"How you say -- magnet," says one of our team.
"Big," I say.
"Superconductor," says another. "Part of experiment. Here is nother part."
We traverse the catwalk around the pit and mounted beside the platform in the huge underground hall are a few hundred small truncated pyramids with cables issuing from the top. The cables run in no apparent order through the spaces between the pyramids. We follow the cables and around a concrete corner a door is opened and suddenly we're bathed in warmth and bright yellow incandescent light.
"This is the control room," says Harut. "I write the program for these computers. For detection of particles. It is running now. Look."
On an 80's era VGA monitor text scrolls by, white against blue.
"We are detecting cosmic rays. Only particles of 500MeV or more can make it this far. We are 100 meters."
There are racks of equipment. Bakelite knobs on yellowed panels. Russian made oscilloscopes. Data conversion.
"Harut. This was a secret facility?"
"In Soviet times," he says.
"But it was cosmology. Was that secret?"
"And other things, too, I think. But now is just physics. Cosmology."
I wonder about radiation. I wonder what is behind the doors I can barely make out in the dim light.
Where has my life taken me? Why do I stand here, now?
One year ago I was in my office in Juneau, Alaska, watching the cruise ships come in and out of the harbor. I registered my car. I got an Alaskan driver's license. I had my address changed. I was all set to spend the bulk of my remaining time on earth watching eagles and whales.
Now I am inside a mountain I never knew existed, in a formerly secret Soviet research facility, twenty eight hours of travel, and twelve time zones away from my home in California.
I have explanations for all of it.
As if it mattered.
"All the women in Yerevan are beautiful," we say to our Armenian host.
We're sitting at a sidewalk cafe outside the Marriott on the square. The Place to Be In Yerevan, according to the marketing slogans.
I'm sipping vodka. Which is the thing to do in Yerevan as far as I can tell. The other thing to do with free time in Armenia is to go look at fifteen hundred year-old churches. And when the traveler is bored climbing ruins, there's getting trashed and watching women's midriffs and dreaming of Babylon. Thousands of years ago we would be a conquering army and these women would be ours.
Parts of the Bible were written not far from where I sit. Animals from the ark streamed down the side of mother mountain right past where we now sit sipping alcohol and telling each other stories.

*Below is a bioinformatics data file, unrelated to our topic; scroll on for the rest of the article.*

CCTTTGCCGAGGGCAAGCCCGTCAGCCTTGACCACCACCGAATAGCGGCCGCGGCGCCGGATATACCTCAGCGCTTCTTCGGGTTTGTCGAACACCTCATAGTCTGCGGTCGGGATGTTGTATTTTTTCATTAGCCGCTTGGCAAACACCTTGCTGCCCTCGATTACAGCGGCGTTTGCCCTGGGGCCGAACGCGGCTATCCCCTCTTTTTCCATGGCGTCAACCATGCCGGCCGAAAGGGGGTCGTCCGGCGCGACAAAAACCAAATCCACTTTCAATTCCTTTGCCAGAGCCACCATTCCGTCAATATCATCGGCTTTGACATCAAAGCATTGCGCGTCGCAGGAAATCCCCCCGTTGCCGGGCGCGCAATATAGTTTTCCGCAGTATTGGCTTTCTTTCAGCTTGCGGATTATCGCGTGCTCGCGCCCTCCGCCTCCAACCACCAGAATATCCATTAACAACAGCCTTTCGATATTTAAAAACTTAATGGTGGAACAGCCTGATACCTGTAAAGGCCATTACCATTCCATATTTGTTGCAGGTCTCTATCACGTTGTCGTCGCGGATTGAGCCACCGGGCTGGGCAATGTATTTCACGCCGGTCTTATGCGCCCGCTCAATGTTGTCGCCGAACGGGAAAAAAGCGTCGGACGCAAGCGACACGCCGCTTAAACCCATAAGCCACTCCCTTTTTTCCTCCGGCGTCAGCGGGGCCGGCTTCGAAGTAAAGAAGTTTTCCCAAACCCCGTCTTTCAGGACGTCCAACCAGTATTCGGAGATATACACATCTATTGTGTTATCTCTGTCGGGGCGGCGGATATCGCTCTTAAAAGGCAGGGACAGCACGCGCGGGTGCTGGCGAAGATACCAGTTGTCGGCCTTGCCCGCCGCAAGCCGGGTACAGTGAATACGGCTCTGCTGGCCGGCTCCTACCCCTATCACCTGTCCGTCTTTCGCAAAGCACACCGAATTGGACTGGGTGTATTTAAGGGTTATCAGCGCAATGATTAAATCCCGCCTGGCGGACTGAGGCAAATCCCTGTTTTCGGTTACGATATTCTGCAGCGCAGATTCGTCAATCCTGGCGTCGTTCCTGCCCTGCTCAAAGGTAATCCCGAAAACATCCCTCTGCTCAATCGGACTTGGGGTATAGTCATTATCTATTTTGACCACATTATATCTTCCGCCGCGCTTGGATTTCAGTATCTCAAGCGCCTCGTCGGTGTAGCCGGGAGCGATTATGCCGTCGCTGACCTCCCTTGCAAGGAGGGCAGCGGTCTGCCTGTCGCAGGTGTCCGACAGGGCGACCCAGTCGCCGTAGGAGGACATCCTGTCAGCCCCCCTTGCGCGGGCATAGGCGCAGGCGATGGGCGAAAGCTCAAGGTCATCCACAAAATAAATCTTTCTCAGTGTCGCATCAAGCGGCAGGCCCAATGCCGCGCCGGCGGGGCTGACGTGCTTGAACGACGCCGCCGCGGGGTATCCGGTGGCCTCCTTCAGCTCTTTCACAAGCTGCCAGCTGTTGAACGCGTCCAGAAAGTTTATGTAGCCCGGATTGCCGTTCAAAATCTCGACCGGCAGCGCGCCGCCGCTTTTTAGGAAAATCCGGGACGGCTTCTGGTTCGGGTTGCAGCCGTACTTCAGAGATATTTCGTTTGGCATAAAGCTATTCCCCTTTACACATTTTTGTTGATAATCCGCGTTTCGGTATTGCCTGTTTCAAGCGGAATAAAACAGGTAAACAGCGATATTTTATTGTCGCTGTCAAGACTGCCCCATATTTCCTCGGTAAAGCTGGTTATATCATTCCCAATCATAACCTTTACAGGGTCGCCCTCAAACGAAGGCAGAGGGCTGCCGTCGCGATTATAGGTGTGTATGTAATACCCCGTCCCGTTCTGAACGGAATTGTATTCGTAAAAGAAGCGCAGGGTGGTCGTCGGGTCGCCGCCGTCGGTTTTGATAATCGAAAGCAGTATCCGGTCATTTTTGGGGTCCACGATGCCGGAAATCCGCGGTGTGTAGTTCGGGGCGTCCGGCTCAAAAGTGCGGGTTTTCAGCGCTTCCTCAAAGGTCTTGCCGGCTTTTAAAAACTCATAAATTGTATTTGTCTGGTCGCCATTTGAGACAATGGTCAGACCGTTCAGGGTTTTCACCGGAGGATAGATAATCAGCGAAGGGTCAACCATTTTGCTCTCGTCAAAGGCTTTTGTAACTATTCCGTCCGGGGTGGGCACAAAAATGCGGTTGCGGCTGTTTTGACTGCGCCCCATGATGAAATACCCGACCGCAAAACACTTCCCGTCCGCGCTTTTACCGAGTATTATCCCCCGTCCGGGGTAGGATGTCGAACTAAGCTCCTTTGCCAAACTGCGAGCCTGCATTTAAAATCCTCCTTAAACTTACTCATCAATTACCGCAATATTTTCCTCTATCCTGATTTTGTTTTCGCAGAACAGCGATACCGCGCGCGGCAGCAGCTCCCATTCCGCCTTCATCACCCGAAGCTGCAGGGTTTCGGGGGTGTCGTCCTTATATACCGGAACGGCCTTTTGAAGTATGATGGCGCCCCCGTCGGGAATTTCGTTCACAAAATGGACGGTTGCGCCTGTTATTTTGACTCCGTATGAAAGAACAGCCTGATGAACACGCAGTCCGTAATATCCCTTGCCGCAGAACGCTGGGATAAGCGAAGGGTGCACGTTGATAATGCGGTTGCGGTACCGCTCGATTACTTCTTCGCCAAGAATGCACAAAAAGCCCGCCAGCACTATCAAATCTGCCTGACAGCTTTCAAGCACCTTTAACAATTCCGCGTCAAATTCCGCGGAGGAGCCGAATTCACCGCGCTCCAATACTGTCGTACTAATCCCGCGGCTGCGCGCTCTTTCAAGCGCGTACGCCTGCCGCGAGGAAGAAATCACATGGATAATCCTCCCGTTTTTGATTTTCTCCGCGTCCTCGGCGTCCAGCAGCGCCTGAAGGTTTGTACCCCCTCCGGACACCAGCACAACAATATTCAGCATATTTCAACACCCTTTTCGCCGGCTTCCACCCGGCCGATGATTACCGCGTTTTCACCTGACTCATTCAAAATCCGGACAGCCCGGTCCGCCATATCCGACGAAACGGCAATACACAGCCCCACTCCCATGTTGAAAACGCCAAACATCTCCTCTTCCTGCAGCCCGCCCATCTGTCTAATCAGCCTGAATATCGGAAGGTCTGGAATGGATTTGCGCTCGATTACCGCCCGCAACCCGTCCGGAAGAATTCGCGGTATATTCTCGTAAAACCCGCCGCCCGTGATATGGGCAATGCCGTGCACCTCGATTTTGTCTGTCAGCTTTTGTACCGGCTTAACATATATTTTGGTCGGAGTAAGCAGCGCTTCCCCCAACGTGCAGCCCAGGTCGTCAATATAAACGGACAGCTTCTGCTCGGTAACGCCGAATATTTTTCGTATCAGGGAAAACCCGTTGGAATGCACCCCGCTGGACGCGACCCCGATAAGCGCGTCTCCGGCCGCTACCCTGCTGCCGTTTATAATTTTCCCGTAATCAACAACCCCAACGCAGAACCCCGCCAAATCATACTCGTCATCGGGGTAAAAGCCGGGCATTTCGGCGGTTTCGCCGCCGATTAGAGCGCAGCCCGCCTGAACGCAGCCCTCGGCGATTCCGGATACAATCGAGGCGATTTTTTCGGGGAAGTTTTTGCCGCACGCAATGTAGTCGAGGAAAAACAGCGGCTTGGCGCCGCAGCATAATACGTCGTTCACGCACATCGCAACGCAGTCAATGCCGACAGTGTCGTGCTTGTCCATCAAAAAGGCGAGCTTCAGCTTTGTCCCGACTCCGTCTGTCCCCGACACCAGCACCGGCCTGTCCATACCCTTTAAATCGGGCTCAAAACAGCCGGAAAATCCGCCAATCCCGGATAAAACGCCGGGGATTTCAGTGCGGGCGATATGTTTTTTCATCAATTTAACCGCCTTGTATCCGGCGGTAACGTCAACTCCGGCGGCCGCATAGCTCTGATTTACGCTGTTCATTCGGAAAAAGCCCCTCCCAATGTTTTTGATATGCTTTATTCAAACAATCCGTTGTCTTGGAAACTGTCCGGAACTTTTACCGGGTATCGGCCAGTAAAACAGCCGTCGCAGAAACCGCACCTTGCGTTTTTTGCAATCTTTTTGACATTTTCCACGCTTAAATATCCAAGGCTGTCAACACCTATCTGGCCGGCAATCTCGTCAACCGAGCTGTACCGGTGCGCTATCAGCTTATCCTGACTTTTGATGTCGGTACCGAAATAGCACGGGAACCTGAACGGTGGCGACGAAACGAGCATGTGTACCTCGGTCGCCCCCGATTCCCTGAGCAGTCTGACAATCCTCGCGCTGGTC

The zebras had to walk all the way back to Africa from here. A woman dressed in black and white smiles at me.
"It didn't used to always be this way," says Haik. "But recently I think it's much better."
I remember the jokes about eastern bloc women. Times have changed. A woman in a cut up t-shirt and tight jeans makes eye contact as she passes. Her dark hair cascades around her shoulders. She's wearing gold earrings that shine when her head moves. I imagine heroes and heroines who rule alien worlds. I want to rescue one of these women from a burning skyscraper. I hear music. Words assemble themselves to poetry before my eyes.
"The men are butt ugly. They don't deserve these women," says another of our American party.
"I think they want go to America," says one of the Armenians. "But they must stay here."
I look at my watch. "But we must go there," I say. I toss a few thousand drams on the table. We get into Haik's car. He aims through a pack of Russian Latas toward the airport.
He asks, "I hope your visit is good, no?"
"Our visit was good, yes," I say in reply. "Thanks for everything. Great as usual."
"Something very bad is happening yesterday, you should know," he says.
The word for how he speaks is "sheepish", but I don't know how to translate to Armenian so I don't ask him why he is being so.
"Anna's son. When we are at cosmic ray center, he is playing on some building and is pushed off by another boy. He falls two and one half meters. Now he is broken his arms and ribs and also this thing internally, I don't know word for you in English. He is in hospital in surgery. Is thing with blood."
"My god. But Anna was with us." Suddenly, we Americans are sober.
"This is why I am driving fast. I hope is okay."
"My god. Of course it's okay. How is he?"
"He is all good now but one more time will have surgery. Today I think. She is at the hospital so Anna will not be to airport to say goodbye to you."
"Of course - of course. My god. You should have said something."
"You would just worry if I say something, yes? So why worry you? There's nothing to be done. We wait for doctors to tell us now."
"Please if there is anything we can do..."
"But there is nothing you can do so why worry? Please. Have good flight home."
And then we are over Mount Ararat. The Black Sea. Eastern Europe and Western Europe. We land at Heathrow.
I feel terribly alone so I send out a message to see if any noders are around to meet, but I've given no notice and so it's Thursday eve at the airport hotel with nothing to do. Anna's son is recovering from surgery to remove his ruptured spleen. He's in a big cast, says my e-mail. There is nothing we can do.
I watch the women in the hotel bar, but they're all business people like me. We are the same.